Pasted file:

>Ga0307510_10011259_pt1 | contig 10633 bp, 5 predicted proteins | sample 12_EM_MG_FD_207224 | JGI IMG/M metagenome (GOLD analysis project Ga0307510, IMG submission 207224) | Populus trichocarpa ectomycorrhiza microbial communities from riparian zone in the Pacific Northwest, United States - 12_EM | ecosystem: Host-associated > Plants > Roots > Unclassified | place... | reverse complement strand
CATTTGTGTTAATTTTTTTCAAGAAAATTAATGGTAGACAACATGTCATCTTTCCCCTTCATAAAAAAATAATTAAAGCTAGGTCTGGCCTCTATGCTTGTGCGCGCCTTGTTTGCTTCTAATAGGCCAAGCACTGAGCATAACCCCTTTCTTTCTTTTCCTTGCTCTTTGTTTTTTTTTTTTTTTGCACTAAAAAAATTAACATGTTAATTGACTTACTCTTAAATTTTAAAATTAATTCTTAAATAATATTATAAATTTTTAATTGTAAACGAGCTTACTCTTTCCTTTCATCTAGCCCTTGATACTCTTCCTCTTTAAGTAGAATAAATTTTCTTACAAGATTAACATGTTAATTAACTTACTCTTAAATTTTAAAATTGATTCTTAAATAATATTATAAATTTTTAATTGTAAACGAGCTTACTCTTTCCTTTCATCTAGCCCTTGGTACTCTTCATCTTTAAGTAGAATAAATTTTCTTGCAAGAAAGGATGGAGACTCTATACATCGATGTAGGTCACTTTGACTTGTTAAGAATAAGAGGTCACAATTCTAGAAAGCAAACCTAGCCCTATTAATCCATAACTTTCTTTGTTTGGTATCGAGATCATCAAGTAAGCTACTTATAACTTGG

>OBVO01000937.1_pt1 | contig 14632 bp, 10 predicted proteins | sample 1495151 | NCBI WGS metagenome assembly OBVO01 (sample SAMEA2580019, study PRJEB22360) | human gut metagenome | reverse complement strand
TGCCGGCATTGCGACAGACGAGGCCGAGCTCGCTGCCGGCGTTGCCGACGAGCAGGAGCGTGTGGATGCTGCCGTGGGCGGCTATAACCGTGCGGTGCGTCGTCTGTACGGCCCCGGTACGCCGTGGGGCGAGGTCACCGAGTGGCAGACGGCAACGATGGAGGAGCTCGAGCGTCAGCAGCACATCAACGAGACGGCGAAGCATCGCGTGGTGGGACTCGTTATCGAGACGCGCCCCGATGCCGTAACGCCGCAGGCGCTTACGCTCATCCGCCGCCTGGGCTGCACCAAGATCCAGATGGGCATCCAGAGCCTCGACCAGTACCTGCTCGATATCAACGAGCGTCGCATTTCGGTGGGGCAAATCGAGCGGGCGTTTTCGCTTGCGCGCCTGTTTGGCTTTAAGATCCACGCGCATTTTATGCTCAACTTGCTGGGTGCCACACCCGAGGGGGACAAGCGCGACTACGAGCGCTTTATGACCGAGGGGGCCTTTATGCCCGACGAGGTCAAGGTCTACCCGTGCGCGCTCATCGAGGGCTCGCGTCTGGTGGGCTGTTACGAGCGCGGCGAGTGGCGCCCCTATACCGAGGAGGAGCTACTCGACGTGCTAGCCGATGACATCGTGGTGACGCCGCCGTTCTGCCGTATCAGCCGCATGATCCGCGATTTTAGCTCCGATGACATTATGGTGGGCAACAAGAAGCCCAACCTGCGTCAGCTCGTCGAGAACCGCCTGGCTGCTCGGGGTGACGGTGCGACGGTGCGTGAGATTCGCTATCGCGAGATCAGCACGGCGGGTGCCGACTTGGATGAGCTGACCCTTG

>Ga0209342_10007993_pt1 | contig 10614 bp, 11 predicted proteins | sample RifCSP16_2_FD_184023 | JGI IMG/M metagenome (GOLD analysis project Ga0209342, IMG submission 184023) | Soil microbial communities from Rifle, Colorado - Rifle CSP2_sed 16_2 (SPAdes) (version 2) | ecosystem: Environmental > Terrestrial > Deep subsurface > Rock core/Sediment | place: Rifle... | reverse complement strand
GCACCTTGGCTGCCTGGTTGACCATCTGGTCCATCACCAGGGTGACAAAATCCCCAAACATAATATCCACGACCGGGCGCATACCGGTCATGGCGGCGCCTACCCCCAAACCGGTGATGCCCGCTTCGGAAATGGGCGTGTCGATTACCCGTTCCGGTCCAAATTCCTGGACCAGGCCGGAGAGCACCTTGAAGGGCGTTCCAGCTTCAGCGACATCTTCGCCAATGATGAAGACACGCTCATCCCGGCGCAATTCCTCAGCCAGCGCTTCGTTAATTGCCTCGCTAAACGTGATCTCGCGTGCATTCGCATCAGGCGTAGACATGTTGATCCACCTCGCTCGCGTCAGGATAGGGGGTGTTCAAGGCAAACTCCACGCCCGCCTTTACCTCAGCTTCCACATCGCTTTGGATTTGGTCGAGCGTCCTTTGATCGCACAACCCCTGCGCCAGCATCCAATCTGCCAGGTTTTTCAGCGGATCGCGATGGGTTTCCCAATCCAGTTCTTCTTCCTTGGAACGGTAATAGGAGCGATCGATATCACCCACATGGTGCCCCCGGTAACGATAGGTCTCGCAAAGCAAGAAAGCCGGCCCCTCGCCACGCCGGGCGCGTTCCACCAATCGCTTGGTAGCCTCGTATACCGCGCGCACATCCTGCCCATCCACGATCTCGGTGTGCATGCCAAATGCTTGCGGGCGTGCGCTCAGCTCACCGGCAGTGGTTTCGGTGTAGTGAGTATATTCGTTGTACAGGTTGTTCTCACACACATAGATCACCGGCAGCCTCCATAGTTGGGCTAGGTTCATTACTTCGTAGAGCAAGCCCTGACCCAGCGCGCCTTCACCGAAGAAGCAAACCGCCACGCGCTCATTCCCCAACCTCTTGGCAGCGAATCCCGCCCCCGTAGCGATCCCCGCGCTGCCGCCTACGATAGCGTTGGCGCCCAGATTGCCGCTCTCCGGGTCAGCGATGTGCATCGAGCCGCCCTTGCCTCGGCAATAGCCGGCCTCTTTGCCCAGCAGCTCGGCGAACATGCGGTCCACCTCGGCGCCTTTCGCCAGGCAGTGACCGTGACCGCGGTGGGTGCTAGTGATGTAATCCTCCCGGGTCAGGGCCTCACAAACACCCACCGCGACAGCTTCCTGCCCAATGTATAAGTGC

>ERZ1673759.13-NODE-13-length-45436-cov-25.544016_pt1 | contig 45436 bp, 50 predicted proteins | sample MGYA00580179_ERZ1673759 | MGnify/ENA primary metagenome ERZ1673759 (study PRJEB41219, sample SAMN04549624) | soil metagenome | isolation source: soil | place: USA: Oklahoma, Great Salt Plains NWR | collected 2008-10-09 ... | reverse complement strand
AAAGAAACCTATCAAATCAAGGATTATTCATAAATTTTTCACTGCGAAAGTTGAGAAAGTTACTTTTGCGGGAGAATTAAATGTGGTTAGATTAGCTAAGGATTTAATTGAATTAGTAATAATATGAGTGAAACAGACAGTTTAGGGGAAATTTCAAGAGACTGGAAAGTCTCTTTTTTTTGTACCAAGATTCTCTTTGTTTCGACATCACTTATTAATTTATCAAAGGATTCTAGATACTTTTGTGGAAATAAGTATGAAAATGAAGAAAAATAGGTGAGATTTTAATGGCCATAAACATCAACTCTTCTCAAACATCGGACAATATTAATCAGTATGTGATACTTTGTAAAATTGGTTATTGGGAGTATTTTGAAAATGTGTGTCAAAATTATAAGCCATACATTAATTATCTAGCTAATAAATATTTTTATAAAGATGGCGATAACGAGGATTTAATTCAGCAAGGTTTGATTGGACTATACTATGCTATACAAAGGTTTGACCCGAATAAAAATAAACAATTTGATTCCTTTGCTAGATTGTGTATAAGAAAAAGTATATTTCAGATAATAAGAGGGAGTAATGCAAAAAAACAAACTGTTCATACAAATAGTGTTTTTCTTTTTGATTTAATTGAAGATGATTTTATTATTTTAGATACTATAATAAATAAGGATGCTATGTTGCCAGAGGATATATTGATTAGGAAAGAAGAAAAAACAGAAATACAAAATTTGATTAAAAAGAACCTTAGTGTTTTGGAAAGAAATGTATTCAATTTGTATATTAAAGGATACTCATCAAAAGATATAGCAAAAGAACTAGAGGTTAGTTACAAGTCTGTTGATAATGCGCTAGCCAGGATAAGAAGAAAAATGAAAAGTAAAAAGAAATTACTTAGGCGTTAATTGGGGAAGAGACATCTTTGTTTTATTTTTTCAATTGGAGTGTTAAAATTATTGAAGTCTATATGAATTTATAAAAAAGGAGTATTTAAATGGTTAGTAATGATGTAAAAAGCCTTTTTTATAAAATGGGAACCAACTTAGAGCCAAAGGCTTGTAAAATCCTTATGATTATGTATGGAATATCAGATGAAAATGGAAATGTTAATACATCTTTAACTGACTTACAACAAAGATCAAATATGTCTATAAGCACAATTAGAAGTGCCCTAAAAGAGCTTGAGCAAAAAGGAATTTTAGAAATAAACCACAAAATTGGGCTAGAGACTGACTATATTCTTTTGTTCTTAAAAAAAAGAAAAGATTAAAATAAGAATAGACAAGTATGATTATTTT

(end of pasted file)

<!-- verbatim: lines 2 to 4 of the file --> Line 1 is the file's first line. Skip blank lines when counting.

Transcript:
CATTTGTGTTAATTTTTTTCAAGAAAATTAATGGTAGACAACATGTCATCTTTCCCCTTCATAAAAAAATAATTAAAGCTAGGTCTGGCCTCTATGCTTGTGCGCGCCTTGTTTGCTTCTAATAGGCCAAGCACTGAGCATAACCCCTTTCTTTCTTTTCCTTGCTCTTTGTTTTTTTTTTTTTTTGCACTAAAAAAATTAACATGTTAATTGACTTACTCTTAAATTTTAAAATTAATTCTTAAATAATATTATAAATTTTTAATTGTAAACGAGCTTACTCTTTCCTTTCATCTAGCCCTTGATACTCTTCCTCTTTAAGTAGAATAAATTTTCTTACAAGATTAACATGTTAATTAACTTACTCTTAAATTTTAAAATTGATTCTTAAATAATATTATAAATTTTTAATTGTAAACGAGCTTACTCTTTCCTTTCATCTAGCCCTTGGTACTCTTCATCTTTAAGTAGAATAAATTTTCTTGCAAGAAAGGATGGAGACTCTATACATCGATGTAGGTCACTTTGACTTGTTAAGAATAAGAGGTCACAATTCTAGAAAGCAAACCTAGCCCTATTAATCCATAACTTTCTTTGTTTGGTATCGAGATCATCAAGTAAGCTACTTATAACTTGG

>OBVO01000937.1_pt1 | contig 14632 bp, 10 predicted proteins | sample 1495151 | NCBI WGS metagenome assembly OBVO01 (sample SAMEA2580019, study PRJEB22360) | human gut metagenome | reverse complement strand
TGCCGGCATTGCGACAGACGAGGCCGAGCTCGCTGCCGGCGTTGCCGACGAGCAGGAGCGTGTGGATGCTGCCGTGGGCGGCTATAACCGTGCGGTGCGTCGTCTGTACGGCCCCGGTACGCCGTGGGGCGAGGTCACCGAGTGGCAGACGGCAACGATGGAGGAGCTCGAGCGTCAGCAGCACATCAACGAGACGGCGAAGCATCGCGTGGTGGGACTCGTTATCGAGACGCGCCCCGATGCCGTAACGCCGCAGGCGCTTACGCTCATCCGCCGCCTGGGCTGCACCAAGATCCAGATGGGCATCCAGAGCCTCGACCAGTACCTGCTCGATATCAACGAGCGTCGCATTTCGGTGGGGCAAATCGAGCGGGCGTTTTCGCTTGCGCGCCTGTTTGGCTTTAAGATCCACGCGCATTTTATGCTCAACTTGCTGGGTGCCACACCCGAGGGGGACAAGCGCGACTACGAGCGCTTTATGACCGAGGGGGCCTTTATGCCCGACGAGGTCAAGGTCTACCCGTGCGCGCTCATCGAGGGCTCGCGTCTGGTGGGCTGTTACGAGCGCGGCGAGTGGCGCCCCTATACCGAGGAGGAGCTACTCGACGTGCTAGCCGATGACATCGTGGTGACGCCGCCGTTCTGCCGTATCAGCCGCATGATCCGCGATTTTAGCTCCGATGACATTATGGTGGGCAACAAGAAGCCCAACCTGCGTCAGCTCGTCGAGAACCGCCTGGCTGCTCGGGGTGACGGTGCGACGGTGCGTGAGATTCGCTATCGCGAGATCAGCACGGCGGGTGCCGACTTGGATGAGCTGACCCTTG